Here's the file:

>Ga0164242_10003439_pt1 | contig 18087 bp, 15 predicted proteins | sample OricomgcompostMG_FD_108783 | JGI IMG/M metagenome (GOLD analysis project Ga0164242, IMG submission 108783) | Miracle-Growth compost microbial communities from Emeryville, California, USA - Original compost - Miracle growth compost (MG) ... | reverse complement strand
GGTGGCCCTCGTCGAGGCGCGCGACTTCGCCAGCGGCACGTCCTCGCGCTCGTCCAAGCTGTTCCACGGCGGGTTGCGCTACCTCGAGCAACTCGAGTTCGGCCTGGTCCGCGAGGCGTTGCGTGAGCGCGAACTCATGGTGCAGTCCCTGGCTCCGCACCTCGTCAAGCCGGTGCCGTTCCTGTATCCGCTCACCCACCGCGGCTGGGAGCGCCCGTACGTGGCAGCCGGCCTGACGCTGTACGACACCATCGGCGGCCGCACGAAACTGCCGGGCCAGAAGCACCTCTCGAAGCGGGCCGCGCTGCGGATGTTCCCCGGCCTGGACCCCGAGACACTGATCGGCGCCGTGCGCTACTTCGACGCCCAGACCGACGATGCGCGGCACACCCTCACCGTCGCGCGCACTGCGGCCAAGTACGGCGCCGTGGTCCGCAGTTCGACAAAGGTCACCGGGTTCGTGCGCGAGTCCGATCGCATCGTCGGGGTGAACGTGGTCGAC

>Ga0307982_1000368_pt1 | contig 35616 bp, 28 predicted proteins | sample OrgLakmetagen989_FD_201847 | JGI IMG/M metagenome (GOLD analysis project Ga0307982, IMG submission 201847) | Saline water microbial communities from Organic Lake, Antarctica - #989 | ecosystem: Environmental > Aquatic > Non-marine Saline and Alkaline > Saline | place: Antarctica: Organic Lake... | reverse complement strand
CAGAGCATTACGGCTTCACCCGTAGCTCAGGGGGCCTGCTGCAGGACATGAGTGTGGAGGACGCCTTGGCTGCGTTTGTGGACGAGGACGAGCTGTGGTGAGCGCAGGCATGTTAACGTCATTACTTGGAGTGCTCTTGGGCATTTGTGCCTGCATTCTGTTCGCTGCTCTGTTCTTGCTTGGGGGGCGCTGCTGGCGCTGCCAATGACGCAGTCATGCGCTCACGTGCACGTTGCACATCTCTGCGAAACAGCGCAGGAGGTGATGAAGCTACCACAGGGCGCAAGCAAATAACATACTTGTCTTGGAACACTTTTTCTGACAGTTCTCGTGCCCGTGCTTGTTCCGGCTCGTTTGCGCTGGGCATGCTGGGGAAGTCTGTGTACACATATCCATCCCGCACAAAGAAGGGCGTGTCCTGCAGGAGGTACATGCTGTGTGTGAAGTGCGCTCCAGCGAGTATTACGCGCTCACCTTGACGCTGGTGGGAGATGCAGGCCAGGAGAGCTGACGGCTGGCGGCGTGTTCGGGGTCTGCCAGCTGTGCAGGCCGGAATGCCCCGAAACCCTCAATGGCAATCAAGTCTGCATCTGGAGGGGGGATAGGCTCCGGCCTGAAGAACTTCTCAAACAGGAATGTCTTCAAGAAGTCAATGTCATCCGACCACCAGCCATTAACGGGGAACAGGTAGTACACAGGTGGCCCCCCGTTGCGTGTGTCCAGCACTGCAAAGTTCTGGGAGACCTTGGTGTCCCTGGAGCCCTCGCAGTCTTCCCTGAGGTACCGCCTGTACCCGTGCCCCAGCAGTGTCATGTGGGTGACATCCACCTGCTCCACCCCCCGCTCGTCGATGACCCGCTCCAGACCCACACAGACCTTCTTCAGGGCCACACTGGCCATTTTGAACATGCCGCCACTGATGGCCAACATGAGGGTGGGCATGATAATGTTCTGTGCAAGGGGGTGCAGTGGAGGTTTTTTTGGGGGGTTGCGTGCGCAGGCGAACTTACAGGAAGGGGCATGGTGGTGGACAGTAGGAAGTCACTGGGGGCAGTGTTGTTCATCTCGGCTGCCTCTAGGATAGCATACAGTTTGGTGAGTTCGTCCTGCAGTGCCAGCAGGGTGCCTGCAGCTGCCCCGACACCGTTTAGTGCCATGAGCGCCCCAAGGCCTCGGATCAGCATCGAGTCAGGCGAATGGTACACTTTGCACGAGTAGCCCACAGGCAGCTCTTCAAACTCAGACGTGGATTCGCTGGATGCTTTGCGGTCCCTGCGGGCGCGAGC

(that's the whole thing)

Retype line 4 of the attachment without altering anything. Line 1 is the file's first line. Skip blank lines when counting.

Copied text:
CAGAGCATTACGGCTTCACCCGTAGCTCAGGGGGCCTGCTGCAGGACATGAGTGTGGAGGACGCCTTGGCTGCGTTTGTGGACGAGGACGAGCTGTGGTGAGCGCAGGCATGTTAACGTCATTACTTGGAGTGCTCTTGGGCATTTGTGCCTGCATTCTGTTCGCTGCTCTGTTCTTGCTTGGGGGGCGCTGCTGGCGCTGCCAATGACGCAGTCATGCGCTCACGTGCACGTTGCACATCTCTGCGAAACAGCGCAGGAGGTGATGAAGCTACCACAGGGCGCAAGCAAATAACATACTTGTCTTGGAACACTTTTTCTGACAGTTCTCGTGCCCGTGCTTGTTCCGGCTCGTTTGCGCTGGGCATGCTGGGGAAGTCTGTGTACACATATCCATCCCGCACAAAGAAGGGCGTGTCCTGCAGGAGGTACATGCTGTGTGTGAAGTGCGCTCCAGCGAGTATTACGCGCTCACCTTGACGCTGGTGGGAGATGCAGGCCAGGAGAGCTGACGGCTGGCGGCGTGTTCGGGGTCTGCCAGCTGTGCAGGCCGGAATGCCCCGAAACCCTCAATGGCAATCAAGTCTGCATCTGGAGGGGGGATAGGCTCCGGCCTGAAGAACTTCTCAAACAGGAATGTCTTCAAGAAGTCAATGTCATCCGACCACCAGCCATTAACGGGGAACAGGTAGTACACAGGTGGCCCCCCGTTGCGTGTGTCCAGCACTGCAAAGTTCTGGGAGACCTTGGTGTCCCTGGAGCCCTCGCAGTCTTCCCTGAGGTACCGCCTGTACCCGTGCCCCAGCAGTGTCATGTGGGTGACATCCACCTGCTCCACCCCCCGCTCGTCGATGACCCGCTCCAGACCCACACAGACCTTCTTCAGGGCCACACTGGCCATTTTGAACATGCCGCCACTGATGGCCAACATGAGGGTGGGCATGATAATGTTCTGTGCAAGGGGGTGCAGTGGAGGTTTTTTTGGGGGGTTGCGTGCGCAGGCGAACTTACAGGAAGGGGCATGGTGGTGGACAGTAGGAAGTCACTGGGGGCAGTGTTGTTCATCTCGGCTGCCTCTAGGATAGCATACAGTTTGGTGAGTTCGTCCTGCAGTGCCAGCAGGGTGCCTGCAGCTGCCCCGACACCGTTTAGTGCCATGAGCGCCCCAAGGCCTCGGATCAGCATCGAGTCAGGCGAATGGTACACTTTGCACGAGTAGCCCACAGGCAGCTCTTCAAACTCAGACGTGGATTCGCTGGATGCTTTGCGGTCCCTGCGGGCGCGAGC